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Atherosclerosis: Symptoms and Causes

Select Justice
November 10, 2021

It’s estimated that atherosclerosis is the root cause of 50% of deaths in the western world. It’s known to contribute to diseases such as ischemic heart disease, carotid artery disease, peripheral artery disease, chronic kidney disease, and cerebral vascular disease. 

With such a high rate of disease, it’s only natural to wonder about the symptoms and causes. Perhaps you have been diagnosed with atherosclerosis, or maybe you’re wondering what you can do to reduce your risk of developing the disease in the future. 

What is Atherosclerosis?

Simply put, atherosclerosis is a hardening of the arteries. Arteries extend from your heart and supply your body with blood and oxygen. When they become hardened, your organs and tissues might not get the blood supply they need. 

Specifically, when arteries become thick and stiff due to atherosclerosis, the arteries become filled with plaques. This is mainly a buildup of fat and cholesterol. These build-ups cause the arteries to become hard and narrow. 

What Causes Atherosclerosis?

There are many potential causes of atherosclerosis, and the disease typically progresses slowly over many years. It can even begin in childhood and go unnoticed until symptoms develop many years later. It is thought that atherosclerosis begins with some sort of damage to an artery. Some of the causes of this damage can include: 

  • High blood pressure
  • Inflammation from an autoimmune or inflammatory disease
  • Diabetes
  • Obesity
  • High cholesterol
  • Smoking
  • High triglycerides

When this initial damage occurs, your arteries begin to fill with blood cells and other small particles that become plaques. As your arteries fill with plaques, they narrow and become stiff. Over time, these plaques can increase in size, blocking off blood supply and oxygen. The plaques can also break off. They may travel to other parts of your body, and they may leave a blood clot in their wake. 

In addition to the potential causes of artery damage listed above, other risk factors for atherosclerosis include: 

  • Obesity
  • Old age
  • Sleep apnea
  • High levels of inflammation in the body
  • Family history of heart disease
  • Poor diet
  • Sedentary lifestyle and lack of exercise 
  • Being male

Additionally, some prescription medications have been linked to the development of atherosclerosis. Specifically, Tasigna, a drug used to treat leukemia can lead to acute atherosclerosis. This differs from traditional atherosclerosis because the acute version forms and develops quickly, in stark contrast to the traditional form that takes years to develop.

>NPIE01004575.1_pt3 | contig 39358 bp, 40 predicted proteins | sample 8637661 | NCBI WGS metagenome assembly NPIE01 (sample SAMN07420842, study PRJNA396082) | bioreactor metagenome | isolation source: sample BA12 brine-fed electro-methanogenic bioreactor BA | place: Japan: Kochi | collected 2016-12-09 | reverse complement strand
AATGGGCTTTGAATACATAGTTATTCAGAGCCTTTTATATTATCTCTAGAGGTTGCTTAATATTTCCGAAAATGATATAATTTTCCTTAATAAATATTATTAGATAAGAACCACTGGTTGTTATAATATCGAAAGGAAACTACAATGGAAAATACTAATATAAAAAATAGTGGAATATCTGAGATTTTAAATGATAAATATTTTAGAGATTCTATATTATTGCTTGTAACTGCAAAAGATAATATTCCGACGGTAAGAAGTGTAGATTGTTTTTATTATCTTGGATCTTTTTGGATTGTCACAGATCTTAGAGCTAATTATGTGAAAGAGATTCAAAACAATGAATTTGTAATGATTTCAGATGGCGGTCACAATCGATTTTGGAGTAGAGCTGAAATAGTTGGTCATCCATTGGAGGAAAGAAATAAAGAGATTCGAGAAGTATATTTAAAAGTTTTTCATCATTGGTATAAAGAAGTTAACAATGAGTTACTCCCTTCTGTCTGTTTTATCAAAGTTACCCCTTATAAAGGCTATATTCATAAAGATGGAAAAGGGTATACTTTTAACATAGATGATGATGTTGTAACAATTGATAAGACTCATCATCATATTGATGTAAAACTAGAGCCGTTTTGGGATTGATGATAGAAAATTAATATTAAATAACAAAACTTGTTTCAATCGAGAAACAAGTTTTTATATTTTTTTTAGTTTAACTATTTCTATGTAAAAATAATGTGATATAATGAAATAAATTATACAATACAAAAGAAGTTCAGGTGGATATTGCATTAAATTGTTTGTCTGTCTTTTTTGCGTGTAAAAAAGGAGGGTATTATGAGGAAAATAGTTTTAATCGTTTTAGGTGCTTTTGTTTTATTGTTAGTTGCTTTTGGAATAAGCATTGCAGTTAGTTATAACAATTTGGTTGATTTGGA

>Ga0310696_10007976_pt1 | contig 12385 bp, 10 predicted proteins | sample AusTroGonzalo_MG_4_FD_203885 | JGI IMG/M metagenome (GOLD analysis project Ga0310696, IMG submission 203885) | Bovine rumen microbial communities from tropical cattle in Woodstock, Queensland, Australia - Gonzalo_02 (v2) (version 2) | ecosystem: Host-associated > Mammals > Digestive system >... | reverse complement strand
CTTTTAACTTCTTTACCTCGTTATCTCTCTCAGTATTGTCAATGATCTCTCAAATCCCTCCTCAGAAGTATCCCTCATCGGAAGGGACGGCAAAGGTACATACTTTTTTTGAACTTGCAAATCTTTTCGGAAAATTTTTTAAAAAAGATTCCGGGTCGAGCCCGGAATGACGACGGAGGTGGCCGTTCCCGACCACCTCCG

Atherosclerosis Symptoms

Atherosclerosis is often associated with the heart, but it can occur in arteries anywhere throughout the body. Many people, especially those with a mild case, don’t have any symptoms of atherosclerosis. 

Symptoms typically occur when an artery becomes so narrow that it fails to supply blood and oxygen to an artery or tissue. In some cases, an artery may become blocked completely. Because atherosclerosis can happen in many different places in the body, your symptoms will vary based on which arteries are affected. 

heart attack
Heart Attack

Symptoms of atherosclerosis can include: 

  • Chest pain
  • Chest pressure
  • Numbness or weakness in arms or legs
  • Blood clots
  • Visual disturbances
  • Drooping facial muscles
  • Leg pain when walking
  • Decreased blood pressure
  • Kidney failure
  • Slurred speech or difficulty speaking

Atherosclerosis can even lead to a heart attack or stroke, which happens when a blood clot breaks apart and travels to the heart or brain. Because the disease often produces no symptoms, many people don’t know they have it until they experience one of these major events. 

What Distinguishes Atherosclerosis from Arteriosclerosis?

Atherosclerosis is often confused with arteriosclerosis. Atherosclerosis and arteriosclerosis are related, but these words do not have the exact same meaning. Atherosclerosis is a type of arteriosclerosis, meaning a case of atherosclerosis is always arteriosclerosis as well, but arteriosclerosis is not always atherosclerosis. 

Artery Disease
Artery Disease

Arteriosclerosis is an overall term to describe the hardening of the arteries, while atherosclerosis specifically refers to the buildup of fat and cholesterol. This forms plaques that lead to the hardening of the arteries. Atherosclerosis is the hardening of the arteries only when the hardening is caused by plaque buildup. Hardening of arteries due to other causes is considered arteriosclerosis. 

What to Do If You Have Atherosclerosis

Unfortunately, finding out that you have atherosclerosis often comes after a major health scare, such as a heart attack or stroke. Your doctor may prescribe medication to lower your cholesterol or blood pressure. He or she may also prescribe medications that reduce your blood’s ability to clot. 


You can also make lifestyle changes that can reduce your risk of developing atherosclerosis. This may include losing weight, controlling your blood sugar, changing your diet, quitting smoking, or increasing your activity. 

After an atherosclerosis diagnosis, it’s important to maintain a close relationship with your healthcare providers. Be sure to keep all your appointments, work to reduce your lifestyle risk factors, and contact your doctor if you develop any new or worsening symptoms. 

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